Friday, March 4, 2011

Crashing And Burning

Well, hello there, boys and girls. It's me, your vet on the edge.

This post is just a little update, not a story, because lately, I've been toeing a different edge entirely than my usual ones. I don't know what I was thinking, but I decided to get a bad case of the flu. Maybe I was getting bored, or I just didn't have enough to do for a week or so. Possibly I was in danger of not spending more money than I make this month. Or it could be that I needed a new hobby, and vomiting into a shopping bag while at the same time having cardiac arrythmias seemed like just the challenge I was looking for? It's hard to say. However, regardless of the incentive, I did in fact end up with an extra bill, a change of routine (tracking my ever-rising body temp, aching, and getting up every one minute to go to the bathroom), and a new appreciation for why people actually die of the flu. (Did I get my flu shot this year? Why no; no, I didn't. Why do you ask?)

At the hospital they always ask you at check-in how you're feeling. They show you the little pain faces and ask you to pick one to describe your level of pain. I picked 5: not so hot, but not like you're having one of your limbs gnawed off by a rabid coyote. But then I had a disturbing thought: This is pain reporting from the self-same person who showed up at the hospital after having raging appendicitis for three days. That pretty much felt like someone had stabbed a 10-inch long, white-hot knife into my lower right abdomen and started stirring my guts around. But did I go to the hospital? No. Instead I thought: I'll be better tomorrow, and then went to the bathroom bent over at a 90-degree angle, projectile vomited some more, and shuffled back to bed bent over in the same 90-degree angle.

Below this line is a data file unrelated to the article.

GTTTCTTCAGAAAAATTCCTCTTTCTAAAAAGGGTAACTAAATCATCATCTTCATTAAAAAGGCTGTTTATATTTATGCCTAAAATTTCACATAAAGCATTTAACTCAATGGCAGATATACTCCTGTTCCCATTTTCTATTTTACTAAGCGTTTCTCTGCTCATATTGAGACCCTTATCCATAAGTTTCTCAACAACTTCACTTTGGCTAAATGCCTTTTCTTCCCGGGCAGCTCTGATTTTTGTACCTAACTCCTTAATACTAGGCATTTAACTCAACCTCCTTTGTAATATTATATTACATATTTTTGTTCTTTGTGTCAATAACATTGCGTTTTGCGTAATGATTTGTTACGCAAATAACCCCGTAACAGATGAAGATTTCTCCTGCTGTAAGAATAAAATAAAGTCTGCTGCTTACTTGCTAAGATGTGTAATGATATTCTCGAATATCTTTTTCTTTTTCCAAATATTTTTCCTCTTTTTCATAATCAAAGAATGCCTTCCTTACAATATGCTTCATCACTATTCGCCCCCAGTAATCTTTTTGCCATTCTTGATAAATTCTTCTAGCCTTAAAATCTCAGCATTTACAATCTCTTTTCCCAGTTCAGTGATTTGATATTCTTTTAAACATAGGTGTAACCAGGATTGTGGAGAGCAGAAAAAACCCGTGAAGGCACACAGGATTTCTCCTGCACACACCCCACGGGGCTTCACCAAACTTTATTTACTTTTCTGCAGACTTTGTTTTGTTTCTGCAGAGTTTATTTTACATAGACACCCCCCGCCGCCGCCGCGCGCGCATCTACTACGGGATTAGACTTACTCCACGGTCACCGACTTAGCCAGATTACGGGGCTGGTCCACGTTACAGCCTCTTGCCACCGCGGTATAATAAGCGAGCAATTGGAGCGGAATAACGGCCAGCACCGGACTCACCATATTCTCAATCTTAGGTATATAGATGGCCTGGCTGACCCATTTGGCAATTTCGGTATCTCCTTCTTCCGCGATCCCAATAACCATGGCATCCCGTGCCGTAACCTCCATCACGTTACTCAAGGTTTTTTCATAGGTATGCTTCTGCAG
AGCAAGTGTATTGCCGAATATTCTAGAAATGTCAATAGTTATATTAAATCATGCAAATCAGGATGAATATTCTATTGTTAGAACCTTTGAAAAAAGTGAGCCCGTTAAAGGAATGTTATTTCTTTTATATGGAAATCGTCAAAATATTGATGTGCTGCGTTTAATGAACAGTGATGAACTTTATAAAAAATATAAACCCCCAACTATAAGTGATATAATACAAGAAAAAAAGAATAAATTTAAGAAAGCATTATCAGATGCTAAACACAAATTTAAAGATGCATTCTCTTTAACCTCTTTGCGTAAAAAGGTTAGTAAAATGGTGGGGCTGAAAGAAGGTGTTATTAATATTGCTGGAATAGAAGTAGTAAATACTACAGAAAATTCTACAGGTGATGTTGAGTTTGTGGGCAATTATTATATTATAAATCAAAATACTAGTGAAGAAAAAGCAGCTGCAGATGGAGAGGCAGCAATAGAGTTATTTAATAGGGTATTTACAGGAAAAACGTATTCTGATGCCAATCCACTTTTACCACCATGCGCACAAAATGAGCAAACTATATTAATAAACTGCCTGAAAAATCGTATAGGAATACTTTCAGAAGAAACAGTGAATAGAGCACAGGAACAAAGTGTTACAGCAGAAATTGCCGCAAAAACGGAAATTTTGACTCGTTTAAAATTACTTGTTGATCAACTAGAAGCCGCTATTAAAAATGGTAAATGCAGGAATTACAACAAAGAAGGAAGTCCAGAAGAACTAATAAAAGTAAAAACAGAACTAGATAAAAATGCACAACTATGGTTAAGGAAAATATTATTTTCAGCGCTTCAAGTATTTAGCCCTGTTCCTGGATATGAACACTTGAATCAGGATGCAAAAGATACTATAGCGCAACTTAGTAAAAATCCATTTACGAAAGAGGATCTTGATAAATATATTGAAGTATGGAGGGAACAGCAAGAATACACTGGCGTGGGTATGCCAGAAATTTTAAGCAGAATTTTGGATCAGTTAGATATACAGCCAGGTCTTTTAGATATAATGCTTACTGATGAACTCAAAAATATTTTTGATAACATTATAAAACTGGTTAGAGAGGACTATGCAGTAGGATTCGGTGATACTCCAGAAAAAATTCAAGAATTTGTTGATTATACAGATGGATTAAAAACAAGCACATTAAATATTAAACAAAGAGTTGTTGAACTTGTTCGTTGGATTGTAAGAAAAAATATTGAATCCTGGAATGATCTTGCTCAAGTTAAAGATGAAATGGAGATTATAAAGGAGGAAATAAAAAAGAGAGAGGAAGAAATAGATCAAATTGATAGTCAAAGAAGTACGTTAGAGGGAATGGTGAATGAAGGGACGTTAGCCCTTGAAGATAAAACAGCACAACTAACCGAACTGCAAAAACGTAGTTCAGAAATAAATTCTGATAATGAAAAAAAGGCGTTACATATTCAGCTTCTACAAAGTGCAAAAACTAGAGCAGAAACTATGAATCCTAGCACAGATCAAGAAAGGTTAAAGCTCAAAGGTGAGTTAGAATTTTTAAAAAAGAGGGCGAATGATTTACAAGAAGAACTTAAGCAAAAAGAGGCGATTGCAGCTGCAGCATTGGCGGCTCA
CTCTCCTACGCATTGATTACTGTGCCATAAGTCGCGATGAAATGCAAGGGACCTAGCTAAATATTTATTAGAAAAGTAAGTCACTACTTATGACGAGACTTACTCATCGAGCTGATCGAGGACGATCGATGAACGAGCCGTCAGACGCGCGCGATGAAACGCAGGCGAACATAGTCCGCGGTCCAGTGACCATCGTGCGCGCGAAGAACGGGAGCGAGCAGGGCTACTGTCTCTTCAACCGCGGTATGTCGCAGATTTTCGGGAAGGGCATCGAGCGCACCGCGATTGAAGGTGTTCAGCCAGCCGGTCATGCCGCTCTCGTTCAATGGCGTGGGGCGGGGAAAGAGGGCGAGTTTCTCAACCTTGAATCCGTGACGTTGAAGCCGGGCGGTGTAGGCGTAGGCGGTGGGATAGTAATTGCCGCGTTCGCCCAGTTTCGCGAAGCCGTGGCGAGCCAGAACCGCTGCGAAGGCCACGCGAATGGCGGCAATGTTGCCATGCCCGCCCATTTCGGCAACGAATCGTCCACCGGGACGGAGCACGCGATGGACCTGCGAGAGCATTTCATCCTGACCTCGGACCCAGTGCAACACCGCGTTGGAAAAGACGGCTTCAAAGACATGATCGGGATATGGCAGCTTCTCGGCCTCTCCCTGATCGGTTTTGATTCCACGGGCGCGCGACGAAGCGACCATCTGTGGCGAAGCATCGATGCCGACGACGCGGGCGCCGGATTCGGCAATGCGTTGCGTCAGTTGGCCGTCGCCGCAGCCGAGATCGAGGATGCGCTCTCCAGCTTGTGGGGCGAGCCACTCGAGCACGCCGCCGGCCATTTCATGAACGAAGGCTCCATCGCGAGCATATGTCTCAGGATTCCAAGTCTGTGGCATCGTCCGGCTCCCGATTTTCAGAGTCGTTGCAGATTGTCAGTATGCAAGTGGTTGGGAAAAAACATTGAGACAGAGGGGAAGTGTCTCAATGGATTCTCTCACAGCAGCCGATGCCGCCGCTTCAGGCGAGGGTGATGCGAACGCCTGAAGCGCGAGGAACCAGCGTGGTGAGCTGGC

For three days.

The PA I saw for that (once I finally DID turn up at the hospital) said to me, "No one moseys in to the hospital after three days of appendicitis. NO ONE. You're what we like to call 'stoic'." He said this in tones that made it sound like the worst insult imaginable.

In view of this recollection, I thought: maybe my pain perception isn't quite standard. I'd better be more descriptive next time. So when the nurse asked me how I was feeling, I told her, "My spine is a steel chain heated to incandescence." The nurse started lauging.

Hm. Maybe that was a little too desciptive.

"I'm sorry," she gasped after a minute. "I know it's not funny that you feel that miserable. It's just a really good description."

Well, okay. At least they know that for me "five" isn't the same level of pain as (for instance) finding out that you've already seen this movie you just rented and now you're kind of bored, plus a little annoyed you paid $3.00 for the rental.

It's all been rather exciting, what with the trips to the hospital and the collapsing at the release desk and the wheelchairs and IV fluids and all that. I will mention that Tamiflu is worth its weight in gold (and evidently that's what it's made of, based on the cost.) IV fluids are also my friend, but for some reason it is the apple juice which finally made me feel like I was catching up on the hydration. Go figure. (Okay, who else now has an annoying apple juice jingle bouncing through their head? Anyone? Show of hands.)